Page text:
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FutureStarrHow to Calculate Tile Area
This video explains the science behind calculating area for tile, carpet, and decorating. It's important for small businesses to know how much to order in terms of square feet and then make sure the space is not too small.
For square or rectangular areas, such as a wall or floor, multiply the length by the width to get the area in square feet. If the dimensions aren’t a whole number (i.e., the measurement includes feet and inches), divide the number of inches by 12 to convert it to feet, add that decimal to the number of feet, and complete the rest of the calculation as described above to get the area in square feet. Always round up your total to the nearest foot when the area includes a decimal. When buying individual tiles, you need to learn the square footage (or fraction of) that each one covers. Tiles sold individually will note the dimensions of the tile in inches on the packaging. Multiply the tile length by the width to figure the area that one tile will cover in square inches. Divide the result by 144 to convert it to square feet. Then, divide the area you’re tiling by the square footage of one tile to determine how many tiles you need. Again, round up to the nearest whole number.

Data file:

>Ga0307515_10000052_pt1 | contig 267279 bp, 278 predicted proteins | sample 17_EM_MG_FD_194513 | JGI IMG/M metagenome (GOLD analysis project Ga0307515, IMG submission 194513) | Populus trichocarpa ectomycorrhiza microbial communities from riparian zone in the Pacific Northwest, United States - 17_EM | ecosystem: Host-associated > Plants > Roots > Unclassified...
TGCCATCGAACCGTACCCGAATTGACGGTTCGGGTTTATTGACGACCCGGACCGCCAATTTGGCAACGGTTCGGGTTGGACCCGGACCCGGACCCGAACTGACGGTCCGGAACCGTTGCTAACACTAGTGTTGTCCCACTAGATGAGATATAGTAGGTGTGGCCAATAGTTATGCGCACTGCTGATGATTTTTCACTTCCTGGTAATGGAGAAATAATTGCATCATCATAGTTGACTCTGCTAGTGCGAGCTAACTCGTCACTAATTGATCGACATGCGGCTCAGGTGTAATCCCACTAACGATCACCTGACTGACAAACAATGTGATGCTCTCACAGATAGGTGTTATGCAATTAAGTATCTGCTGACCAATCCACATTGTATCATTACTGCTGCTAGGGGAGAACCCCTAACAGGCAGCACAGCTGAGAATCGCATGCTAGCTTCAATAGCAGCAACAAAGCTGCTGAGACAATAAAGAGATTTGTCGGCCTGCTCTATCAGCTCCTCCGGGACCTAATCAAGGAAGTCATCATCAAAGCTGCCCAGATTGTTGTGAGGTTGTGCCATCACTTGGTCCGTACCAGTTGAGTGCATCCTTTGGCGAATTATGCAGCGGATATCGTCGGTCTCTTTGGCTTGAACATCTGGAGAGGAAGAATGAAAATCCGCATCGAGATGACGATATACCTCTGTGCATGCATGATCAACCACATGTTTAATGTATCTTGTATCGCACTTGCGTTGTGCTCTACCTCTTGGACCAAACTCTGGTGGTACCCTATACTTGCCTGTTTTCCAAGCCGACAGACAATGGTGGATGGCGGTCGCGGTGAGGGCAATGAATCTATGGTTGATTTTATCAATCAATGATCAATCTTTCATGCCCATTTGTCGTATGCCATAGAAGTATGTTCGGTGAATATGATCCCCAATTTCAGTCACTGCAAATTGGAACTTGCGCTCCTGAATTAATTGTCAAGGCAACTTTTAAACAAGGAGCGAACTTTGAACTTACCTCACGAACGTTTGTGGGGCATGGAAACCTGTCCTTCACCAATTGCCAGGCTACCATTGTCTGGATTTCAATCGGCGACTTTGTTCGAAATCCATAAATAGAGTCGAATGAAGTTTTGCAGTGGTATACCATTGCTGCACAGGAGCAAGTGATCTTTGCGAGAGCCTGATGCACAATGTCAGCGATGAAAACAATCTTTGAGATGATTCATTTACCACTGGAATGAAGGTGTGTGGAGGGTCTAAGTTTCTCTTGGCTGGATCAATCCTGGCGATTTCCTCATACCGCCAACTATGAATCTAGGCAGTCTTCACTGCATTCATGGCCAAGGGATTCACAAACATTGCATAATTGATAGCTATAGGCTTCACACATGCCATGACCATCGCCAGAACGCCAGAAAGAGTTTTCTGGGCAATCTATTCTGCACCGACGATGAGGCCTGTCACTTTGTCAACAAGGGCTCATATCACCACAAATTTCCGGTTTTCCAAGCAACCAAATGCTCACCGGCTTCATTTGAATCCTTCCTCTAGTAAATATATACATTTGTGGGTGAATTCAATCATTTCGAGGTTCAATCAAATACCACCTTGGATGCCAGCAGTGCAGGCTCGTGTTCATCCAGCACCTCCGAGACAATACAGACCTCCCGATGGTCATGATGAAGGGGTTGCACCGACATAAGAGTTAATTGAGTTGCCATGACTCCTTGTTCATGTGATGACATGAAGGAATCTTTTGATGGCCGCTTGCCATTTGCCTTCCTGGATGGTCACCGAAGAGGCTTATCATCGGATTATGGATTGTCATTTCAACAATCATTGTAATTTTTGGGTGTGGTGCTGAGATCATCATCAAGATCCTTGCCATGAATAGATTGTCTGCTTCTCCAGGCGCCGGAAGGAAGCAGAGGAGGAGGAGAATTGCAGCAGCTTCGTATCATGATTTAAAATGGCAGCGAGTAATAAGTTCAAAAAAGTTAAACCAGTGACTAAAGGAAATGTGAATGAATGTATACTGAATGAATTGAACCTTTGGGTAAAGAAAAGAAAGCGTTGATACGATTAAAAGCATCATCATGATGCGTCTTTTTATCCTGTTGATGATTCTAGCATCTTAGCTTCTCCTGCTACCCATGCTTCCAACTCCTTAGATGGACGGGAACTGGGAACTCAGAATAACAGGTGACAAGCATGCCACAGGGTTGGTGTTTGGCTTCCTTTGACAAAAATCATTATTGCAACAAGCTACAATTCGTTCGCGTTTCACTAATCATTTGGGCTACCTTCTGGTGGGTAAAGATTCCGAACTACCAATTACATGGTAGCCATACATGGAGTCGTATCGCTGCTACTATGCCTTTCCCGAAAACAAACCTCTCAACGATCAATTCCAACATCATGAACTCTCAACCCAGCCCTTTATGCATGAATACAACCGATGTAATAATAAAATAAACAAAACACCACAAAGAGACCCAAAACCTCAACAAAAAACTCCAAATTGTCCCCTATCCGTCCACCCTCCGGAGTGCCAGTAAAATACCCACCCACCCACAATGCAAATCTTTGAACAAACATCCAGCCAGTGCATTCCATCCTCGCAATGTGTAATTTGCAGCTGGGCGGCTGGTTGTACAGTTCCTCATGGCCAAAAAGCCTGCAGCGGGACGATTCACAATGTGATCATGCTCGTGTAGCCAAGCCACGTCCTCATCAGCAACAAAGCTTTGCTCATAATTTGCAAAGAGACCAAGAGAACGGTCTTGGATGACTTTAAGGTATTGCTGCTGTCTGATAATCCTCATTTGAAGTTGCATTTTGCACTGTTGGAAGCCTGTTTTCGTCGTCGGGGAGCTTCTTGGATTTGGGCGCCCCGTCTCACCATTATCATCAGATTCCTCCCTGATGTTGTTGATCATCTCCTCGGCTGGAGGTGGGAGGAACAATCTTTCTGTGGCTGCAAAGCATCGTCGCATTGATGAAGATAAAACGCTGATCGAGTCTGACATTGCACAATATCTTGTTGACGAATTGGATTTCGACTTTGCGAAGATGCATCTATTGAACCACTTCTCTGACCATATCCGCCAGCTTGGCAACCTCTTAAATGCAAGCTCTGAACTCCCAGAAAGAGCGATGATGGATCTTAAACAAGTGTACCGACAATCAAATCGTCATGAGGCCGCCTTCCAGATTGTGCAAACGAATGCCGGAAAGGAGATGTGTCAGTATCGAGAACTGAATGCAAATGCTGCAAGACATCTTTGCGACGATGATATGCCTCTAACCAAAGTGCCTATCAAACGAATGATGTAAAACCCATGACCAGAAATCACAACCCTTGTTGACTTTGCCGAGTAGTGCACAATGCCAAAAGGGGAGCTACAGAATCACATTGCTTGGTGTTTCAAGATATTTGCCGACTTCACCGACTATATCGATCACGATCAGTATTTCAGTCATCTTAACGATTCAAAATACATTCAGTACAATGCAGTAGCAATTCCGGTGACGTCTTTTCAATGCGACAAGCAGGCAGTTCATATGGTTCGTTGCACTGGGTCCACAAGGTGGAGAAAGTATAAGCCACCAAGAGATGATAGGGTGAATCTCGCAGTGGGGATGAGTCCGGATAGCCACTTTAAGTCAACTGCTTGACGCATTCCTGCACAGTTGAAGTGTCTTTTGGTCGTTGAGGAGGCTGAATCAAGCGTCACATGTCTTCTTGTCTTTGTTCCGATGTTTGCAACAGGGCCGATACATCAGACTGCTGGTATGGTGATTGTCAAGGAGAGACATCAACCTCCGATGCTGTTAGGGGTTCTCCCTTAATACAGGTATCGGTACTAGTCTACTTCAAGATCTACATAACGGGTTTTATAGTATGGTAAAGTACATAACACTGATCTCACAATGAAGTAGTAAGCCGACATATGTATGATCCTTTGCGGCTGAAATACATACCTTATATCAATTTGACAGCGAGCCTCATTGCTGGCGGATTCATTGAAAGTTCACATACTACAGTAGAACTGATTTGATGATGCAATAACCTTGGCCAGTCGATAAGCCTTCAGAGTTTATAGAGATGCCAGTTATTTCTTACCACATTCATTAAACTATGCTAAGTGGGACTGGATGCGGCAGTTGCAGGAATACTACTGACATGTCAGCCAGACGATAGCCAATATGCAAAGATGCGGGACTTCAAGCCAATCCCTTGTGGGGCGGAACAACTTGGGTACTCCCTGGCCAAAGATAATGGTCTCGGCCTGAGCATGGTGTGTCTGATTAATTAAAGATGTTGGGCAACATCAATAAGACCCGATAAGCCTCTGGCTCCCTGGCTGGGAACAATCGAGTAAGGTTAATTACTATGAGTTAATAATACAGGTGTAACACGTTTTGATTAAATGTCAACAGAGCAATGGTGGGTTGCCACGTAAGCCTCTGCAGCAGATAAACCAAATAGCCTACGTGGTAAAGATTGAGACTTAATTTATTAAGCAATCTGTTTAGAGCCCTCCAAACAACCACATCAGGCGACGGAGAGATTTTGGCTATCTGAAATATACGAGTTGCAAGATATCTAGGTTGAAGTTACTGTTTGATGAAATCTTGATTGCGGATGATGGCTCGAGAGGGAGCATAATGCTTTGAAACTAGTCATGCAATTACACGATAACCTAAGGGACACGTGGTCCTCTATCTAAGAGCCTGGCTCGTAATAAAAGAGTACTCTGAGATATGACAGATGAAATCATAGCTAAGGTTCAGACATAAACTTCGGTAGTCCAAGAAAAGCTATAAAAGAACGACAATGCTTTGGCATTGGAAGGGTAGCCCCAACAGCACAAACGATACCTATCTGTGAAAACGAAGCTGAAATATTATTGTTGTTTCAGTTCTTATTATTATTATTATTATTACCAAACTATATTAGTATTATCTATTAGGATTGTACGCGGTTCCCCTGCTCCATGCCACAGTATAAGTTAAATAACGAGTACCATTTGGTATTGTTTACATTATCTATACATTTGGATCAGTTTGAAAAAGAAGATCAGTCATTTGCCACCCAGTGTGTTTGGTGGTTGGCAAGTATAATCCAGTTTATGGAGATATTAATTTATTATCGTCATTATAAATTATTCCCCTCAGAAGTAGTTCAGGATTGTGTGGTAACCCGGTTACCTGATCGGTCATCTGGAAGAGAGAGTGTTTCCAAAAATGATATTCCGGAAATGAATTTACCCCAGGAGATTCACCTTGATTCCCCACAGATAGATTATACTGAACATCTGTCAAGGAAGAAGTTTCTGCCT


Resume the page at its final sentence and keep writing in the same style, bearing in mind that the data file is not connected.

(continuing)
- Measuring a Shower – Showers can be divided into rectangular sections (which is the easy part), but if you have a niche or a bench, that’s a few extra measurements to keep track of. Separate each section by the tiles you plan to use, grouping by material to calculate the square footage needed for all surfaces. Don’t forget to include the depth of the sides of niches and windows too! If you plan to have border tiles, calculate them the same way you measured for trim above, by measuring the perimeter of the shower area and dividing the number by 12 to determine the total linear feet of border tiles needed for your design! Calculate the overage you'll need. You should never buy just the amount of tile you need since you also need a bit extra for cuts, waste, breaks, and mistakes. Multiply the square footage of the room by 10%, then add this amount to the total square of the room. This is the total amount of square footage you should buy. To continue with the example we started above, .10 x 120 = 12, and 120 + 12 = 122. We'll need 122 square feet of tile. (Source: dengarden.com)